A wife discovers her husband is gay in this exploration of queer Nigeria
Dir/scr: Aoife O’Kelly. UK/Nigeria. 2019. 93mins
Revelations of a married man’s homosexuality provoke great consternation among his nearest and dearest in Walking With Shadows. Writer/director Aoife O’Kelly’s adaptation of Jude Dibia’s groundbreaking 2005 novel feels like a throwback to sincere, social issue dramas of the 1960s. This is territory familiar from Victim (1961) onwards but the setting of Lagos and the exploration of queer Nigeria lend a fresh relevance to material that might otherwise feel old hat.
O’Kelly’s very polished production successfully works against the notion that this may seem dated to some audiences
Ebele Njoko (Ozzy Agu) is known to his friends and family as Adrian. Married to interior designer Ada (Zainab Balogun), he is a devoted husband and father. Their romance seems enviable to any outsider. They are first seen together on a sandy beach revisiting a rock where they once carved their initials. O’Kelly returns to the beach setting at the end of the film with a clearer appreciation of their relationship.
Ada receives a phonecall claiming that her husband is gay. He does not deny the accusations and seems relieved that he is finally able to admit his attraction to men. Ada calls into question everything she has taken for granted and demands that he leave the family home.
Walking With Shadows charts the rippling consequences for Adrian as the gossip about him becomes public knowledge. Family members turn against him, his continued employment is thrown into doubt, the church vows to cast out the devil in him and Ada is tormented by questions of whether their entire marriage has been a sham.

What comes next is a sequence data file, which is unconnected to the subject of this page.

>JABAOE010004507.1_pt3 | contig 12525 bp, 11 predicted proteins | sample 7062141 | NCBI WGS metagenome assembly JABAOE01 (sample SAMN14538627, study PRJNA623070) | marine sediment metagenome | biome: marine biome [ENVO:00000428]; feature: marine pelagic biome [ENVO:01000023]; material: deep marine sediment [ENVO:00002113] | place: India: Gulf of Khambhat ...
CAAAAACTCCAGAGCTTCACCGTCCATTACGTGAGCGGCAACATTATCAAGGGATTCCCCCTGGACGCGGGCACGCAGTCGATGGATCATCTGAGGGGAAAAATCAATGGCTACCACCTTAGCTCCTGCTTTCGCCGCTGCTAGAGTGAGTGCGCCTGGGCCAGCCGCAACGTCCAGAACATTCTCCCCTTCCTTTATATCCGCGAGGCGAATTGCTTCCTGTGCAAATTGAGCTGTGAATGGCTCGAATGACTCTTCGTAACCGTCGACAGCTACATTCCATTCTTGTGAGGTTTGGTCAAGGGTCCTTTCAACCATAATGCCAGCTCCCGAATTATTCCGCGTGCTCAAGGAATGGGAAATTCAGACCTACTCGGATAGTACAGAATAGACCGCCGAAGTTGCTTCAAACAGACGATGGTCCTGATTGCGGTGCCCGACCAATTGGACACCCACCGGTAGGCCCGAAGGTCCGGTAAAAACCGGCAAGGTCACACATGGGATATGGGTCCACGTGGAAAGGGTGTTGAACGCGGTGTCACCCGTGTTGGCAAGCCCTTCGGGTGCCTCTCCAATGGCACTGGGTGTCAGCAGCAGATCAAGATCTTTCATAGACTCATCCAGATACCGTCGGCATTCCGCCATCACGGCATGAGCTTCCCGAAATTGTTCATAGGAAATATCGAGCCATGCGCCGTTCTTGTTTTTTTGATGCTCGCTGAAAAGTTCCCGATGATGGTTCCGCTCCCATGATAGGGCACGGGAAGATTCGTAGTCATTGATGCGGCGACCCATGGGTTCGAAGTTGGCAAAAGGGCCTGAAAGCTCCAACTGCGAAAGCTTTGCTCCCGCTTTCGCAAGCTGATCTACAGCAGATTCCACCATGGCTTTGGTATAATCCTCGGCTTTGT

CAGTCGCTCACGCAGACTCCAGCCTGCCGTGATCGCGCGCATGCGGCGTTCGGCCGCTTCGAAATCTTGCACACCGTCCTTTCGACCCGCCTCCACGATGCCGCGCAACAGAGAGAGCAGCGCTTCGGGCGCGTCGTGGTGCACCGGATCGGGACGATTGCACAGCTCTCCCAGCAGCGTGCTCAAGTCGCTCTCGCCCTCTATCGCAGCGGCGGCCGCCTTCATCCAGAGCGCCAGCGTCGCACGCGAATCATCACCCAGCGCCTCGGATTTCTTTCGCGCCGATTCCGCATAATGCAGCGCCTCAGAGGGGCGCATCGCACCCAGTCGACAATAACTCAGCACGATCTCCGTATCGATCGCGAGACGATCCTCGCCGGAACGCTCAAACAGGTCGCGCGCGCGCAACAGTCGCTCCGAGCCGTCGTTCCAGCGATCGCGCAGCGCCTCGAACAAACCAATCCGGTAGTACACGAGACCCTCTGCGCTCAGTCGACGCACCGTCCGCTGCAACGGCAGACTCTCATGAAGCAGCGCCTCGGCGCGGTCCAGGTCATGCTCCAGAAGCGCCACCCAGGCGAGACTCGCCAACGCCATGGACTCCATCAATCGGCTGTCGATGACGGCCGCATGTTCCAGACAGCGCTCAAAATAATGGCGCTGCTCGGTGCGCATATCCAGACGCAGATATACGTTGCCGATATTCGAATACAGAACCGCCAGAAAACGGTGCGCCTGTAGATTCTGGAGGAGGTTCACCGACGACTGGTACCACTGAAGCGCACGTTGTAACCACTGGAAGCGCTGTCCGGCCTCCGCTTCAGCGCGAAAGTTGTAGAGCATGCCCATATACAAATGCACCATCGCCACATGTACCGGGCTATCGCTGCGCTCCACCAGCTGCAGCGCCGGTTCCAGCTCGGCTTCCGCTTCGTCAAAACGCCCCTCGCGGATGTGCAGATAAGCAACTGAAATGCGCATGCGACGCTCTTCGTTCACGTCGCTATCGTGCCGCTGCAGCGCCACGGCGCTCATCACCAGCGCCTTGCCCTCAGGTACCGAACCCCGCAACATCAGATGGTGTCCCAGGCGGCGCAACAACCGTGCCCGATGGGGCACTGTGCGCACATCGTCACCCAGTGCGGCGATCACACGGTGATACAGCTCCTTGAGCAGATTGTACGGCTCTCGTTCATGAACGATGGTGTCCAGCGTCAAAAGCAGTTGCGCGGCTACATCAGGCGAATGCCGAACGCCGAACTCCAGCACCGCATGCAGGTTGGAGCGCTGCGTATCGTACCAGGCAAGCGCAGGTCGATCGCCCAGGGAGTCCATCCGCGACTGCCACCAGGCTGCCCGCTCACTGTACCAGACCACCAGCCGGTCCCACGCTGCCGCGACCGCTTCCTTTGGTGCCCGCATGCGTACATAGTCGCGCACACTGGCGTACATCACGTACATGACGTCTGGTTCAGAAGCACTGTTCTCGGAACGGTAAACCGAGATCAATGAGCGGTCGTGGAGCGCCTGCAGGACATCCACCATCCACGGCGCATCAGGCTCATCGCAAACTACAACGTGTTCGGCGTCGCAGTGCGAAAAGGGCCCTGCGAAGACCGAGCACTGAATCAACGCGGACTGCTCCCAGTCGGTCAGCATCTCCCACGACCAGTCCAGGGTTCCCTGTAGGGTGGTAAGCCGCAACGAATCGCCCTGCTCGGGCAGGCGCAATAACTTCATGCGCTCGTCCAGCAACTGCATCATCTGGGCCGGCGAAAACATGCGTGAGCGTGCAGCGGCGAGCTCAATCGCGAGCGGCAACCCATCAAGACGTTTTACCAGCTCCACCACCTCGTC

O’Kelly’s very polished production successfully works against the notion that this may seem dated to some audiences. Revealing flashbacks punctuate the main narrative although the fractured storytelling sometimes creates a slightly confusing time frame. Adrian’s family and religious background is established. He is always slightly seen as an outsider. There is a constant questioning of masculinity. In that context, the struggle to be true to his desires nudges the film towards becoming a Nigerian Moonlight.
Flashbacks also reinforce a genuine love between Adrian and Ada. There is never any doubt that they are soulmates, a notion sealed at their first meeting when he quotes Mark Twain and she responds with a few lines from Shakespeare’s ’Macbeth’.
The unexpected elements of Walking With Shadows lend it more interest. Ada is introduced to a group of well-heeled wives who are all accepting of their husbands’ homosexuality and happy to profit from marriages of convenience. Adrian finds sanctuary with a gay friend and his partner and also enjoys a taste of romance with visiting Frenchman Antoine.
Every reaction to Adrian’s homosexuality seems to reflect the dangers of being openly gay in Nigeria. He becomes a heroic figure as he quietly resists all the pressure to head back into the closet.
There are times when Walking With Shadows can seem gauche and too on the nose. A cousin of Ada’s worries that her young son might be gay. “Boys don’t play with dolls!” she declares. The sensitive underplaying of both Ozzy Agu and Zainab Balogun lends conviction to the characters, ably transcending any reservations about some of the dialogue or structuring.
Production company: OYA Media
International sales: Rushlake Media Gmbh email@example.com
Producers: Funmi Iyanda, Olumide F. Makanjuola, Xeenash Mohammed, Victoria Thomas
Editing: Matthew Maria
Cinematography: Gerard Puigmal
Music: Sami El-Enany
Main cast: Ozzy Agu, Funiola Aofiyebi, Zainab Bologan